Copyright © Dave DeLong http://www.davedelong.com
DDHotKey is an easy-to-use Cocoa class for registering an application to respond to system key events, or "hotkeys".
A global hotkey is a key combination that always executes a specific action, regardless of which app is frontmost. For example, the Mac OS X default hotkey of "command-space" shows the Spotlight search bar, even if Finder is not the frontmost application.
The license for this framework is included in every source file, and is repoduced in its entirety here:
Permission to use, copy, modify, and/or distribute this software for any purpose with or without fee is hereby granted, provided that the above copyright notice and this permission notice appear in all copies. The software is provided "as is", without warranty of any kind, including all implied warranties of merchantability and fitness. In no event shall the authors or copyright holders be liable for any claim, damages, or other liability, whether in an action of contract, tort, or otherwise, arising from, out of, or in connection with the software or the use or other dealings in the software.
Including DDHotKey in your project
You will need to copy these six files into your project:
Your application will need to link against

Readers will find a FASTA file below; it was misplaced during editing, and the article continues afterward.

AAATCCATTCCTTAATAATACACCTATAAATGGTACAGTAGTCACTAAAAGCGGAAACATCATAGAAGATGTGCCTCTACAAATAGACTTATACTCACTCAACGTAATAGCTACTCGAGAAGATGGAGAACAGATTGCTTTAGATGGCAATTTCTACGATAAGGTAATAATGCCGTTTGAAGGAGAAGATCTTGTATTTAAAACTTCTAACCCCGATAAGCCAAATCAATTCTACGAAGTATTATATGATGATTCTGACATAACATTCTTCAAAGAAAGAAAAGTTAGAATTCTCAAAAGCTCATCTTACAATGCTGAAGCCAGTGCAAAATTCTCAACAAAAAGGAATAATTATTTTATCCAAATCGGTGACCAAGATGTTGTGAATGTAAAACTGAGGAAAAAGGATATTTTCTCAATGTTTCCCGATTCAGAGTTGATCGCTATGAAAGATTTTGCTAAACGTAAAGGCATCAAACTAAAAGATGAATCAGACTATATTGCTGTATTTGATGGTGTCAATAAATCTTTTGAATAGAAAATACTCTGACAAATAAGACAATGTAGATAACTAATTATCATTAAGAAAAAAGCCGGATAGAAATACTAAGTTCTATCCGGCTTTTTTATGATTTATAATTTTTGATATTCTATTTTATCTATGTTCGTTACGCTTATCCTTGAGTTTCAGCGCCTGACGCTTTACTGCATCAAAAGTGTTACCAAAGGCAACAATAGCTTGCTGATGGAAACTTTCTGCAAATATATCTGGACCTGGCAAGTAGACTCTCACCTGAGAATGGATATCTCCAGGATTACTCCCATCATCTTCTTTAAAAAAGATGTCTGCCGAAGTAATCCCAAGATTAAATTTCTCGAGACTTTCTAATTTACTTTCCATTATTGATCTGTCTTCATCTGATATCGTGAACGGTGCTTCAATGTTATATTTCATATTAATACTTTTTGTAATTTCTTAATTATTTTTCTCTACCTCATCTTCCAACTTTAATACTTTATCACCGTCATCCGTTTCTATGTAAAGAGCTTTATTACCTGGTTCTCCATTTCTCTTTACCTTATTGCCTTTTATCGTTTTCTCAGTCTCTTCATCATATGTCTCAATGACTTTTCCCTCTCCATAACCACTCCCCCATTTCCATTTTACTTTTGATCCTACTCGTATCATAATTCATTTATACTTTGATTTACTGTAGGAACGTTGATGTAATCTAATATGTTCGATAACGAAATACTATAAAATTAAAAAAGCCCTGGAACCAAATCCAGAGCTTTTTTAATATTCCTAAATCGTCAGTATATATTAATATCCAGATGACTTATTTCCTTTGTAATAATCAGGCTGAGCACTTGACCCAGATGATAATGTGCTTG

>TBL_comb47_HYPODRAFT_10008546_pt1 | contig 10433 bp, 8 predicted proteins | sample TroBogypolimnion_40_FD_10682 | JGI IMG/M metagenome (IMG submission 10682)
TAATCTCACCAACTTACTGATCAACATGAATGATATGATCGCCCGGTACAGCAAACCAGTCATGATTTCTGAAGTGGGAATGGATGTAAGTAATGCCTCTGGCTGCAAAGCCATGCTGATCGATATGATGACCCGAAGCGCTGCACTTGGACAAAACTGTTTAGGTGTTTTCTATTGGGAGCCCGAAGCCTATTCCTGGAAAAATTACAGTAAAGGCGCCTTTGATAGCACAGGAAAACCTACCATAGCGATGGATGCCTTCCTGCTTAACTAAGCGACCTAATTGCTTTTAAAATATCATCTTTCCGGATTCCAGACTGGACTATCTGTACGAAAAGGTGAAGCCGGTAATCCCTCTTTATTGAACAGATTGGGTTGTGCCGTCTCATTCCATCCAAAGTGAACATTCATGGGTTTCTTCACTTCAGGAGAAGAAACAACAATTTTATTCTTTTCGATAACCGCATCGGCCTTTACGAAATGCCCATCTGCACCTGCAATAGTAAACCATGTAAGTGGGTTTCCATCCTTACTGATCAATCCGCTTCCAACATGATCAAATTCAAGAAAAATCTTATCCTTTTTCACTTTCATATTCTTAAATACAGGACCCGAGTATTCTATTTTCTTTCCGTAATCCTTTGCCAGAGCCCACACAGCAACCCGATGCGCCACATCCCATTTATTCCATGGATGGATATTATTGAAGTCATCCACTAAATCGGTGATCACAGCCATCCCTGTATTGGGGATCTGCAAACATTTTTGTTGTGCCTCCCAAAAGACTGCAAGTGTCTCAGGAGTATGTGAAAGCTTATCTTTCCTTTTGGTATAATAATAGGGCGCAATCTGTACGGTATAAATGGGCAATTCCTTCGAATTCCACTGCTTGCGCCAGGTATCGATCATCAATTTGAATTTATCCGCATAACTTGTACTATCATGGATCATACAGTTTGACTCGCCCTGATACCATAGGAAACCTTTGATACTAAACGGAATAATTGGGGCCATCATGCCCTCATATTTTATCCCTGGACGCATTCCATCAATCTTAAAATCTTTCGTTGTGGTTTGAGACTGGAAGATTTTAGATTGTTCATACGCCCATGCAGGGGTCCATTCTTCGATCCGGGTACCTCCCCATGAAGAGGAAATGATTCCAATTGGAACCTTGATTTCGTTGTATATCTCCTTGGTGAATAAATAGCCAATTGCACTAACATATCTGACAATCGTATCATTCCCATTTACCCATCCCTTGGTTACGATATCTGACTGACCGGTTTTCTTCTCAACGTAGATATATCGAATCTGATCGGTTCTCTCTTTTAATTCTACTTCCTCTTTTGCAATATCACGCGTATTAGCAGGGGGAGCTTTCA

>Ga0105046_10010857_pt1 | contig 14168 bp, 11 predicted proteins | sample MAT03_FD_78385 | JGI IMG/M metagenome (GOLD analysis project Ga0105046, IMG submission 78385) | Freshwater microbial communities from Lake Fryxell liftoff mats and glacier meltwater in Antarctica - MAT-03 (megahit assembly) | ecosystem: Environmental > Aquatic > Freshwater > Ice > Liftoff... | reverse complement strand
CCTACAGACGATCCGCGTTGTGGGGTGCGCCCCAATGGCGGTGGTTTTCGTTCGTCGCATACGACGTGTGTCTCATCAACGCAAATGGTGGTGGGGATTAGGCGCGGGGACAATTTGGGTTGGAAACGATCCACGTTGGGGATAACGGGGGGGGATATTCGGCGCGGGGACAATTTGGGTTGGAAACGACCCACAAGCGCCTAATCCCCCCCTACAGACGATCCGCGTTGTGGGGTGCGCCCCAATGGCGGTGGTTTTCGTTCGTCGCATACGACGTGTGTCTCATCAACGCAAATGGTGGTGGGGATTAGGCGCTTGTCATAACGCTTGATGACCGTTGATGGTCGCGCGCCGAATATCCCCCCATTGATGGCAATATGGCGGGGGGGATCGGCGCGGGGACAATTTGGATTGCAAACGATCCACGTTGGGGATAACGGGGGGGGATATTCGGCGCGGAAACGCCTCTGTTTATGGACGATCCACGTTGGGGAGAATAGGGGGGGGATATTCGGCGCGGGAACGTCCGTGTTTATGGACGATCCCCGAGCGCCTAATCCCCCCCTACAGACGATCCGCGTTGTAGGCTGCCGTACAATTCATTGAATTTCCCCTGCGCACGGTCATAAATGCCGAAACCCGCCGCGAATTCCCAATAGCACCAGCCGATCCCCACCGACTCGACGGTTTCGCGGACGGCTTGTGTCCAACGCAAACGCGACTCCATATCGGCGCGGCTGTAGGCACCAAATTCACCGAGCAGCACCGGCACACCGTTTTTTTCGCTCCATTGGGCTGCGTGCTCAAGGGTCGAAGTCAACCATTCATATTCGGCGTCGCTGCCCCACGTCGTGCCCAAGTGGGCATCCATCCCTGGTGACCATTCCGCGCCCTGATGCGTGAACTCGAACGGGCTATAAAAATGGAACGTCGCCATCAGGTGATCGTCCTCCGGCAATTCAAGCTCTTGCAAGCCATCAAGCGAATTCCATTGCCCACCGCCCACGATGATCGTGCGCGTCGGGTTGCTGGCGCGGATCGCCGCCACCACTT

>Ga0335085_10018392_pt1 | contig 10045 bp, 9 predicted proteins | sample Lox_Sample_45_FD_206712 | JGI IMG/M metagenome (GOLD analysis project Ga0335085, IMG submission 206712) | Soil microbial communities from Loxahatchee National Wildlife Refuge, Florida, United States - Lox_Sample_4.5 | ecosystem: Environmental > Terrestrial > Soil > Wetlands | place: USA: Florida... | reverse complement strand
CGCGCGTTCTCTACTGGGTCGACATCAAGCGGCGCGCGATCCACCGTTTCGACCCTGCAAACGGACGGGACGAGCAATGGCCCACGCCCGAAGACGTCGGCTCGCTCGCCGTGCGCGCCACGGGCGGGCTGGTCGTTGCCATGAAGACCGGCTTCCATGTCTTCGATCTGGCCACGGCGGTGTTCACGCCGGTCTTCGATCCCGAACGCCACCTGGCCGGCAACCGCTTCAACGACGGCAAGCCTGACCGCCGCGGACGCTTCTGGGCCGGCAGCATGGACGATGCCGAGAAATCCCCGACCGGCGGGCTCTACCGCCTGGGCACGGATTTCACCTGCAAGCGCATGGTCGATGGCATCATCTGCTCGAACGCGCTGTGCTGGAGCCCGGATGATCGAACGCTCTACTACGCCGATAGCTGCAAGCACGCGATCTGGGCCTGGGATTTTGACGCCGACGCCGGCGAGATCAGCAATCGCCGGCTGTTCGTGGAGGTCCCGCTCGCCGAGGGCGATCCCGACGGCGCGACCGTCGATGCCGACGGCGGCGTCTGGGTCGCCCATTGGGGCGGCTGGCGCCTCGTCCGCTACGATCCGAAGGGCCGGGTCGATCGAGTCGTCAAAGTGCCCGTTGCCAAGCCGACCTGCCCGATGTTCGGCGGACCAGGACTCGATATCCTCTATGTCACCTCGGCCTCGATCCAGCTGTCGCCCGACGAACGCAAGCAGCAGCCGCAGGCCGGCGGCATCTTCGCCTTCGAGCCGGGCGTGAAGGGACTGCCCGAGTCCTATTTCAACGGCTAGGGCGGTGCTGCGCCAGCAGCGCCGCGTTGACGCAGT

Carbon.framework, and you will need to compile your application with the Clang compiler. DDHotKey has been tested with Xcode 5 on OS X Mavericks. No attempt has been made to preserve backwards compatibility.
Using DDHotKey in your code
When you wish to create a hotkey, you'll need to do so via the
You can register a hotkey in one of two ways: via a target/action mechanism, or with a block. The target/action mechanism can take a single extra "object" parameter, which it will pass into the action when the hotkey is fired. Only the
object parameter is retained by the
DDHotKeyCenter. In addition, an
NSEvent object is passed, which contains information regarding the hotkey event (such as the location, the keyCode, the modifierFlags, etc).
Hotkey actions must have one of two method signatures (the actual selector is irrelevant):
//a method with a single NSEvent parameter - (void)hotkeyAction:(NSEvent*)hotKeyEvent;
//a method with an NSEvent parameter and an object parameter - (void)hotkeyAction:(NSEvent*)hotKeyEvent withObject:(id)anObject;
The other way to register a hotkey is with a block callback. The block must have the following signature:
void (^)(NSEvent *);
DDHotKeyCenter.h contains a typedef statement to typedef this signature as a
DDHotKeyTask, for convenience.
Any hotkey that you have registered via
DDHotKeyCenter can be unregistered based on its target, its target and action, or its keycode and modifier flags.
DDHotKey also includes a rudimentary
DDHotKeyTextField, which is an
NSTextField subclass that simplifies the process of creating a key combination. Simply drop an
NSTextField into your xib and change its class to
DDHotKeyTextField. Programmatically, you'll get an NSTextField into which you can type arbitrary key combinations. You access the resulting combination via the textfield's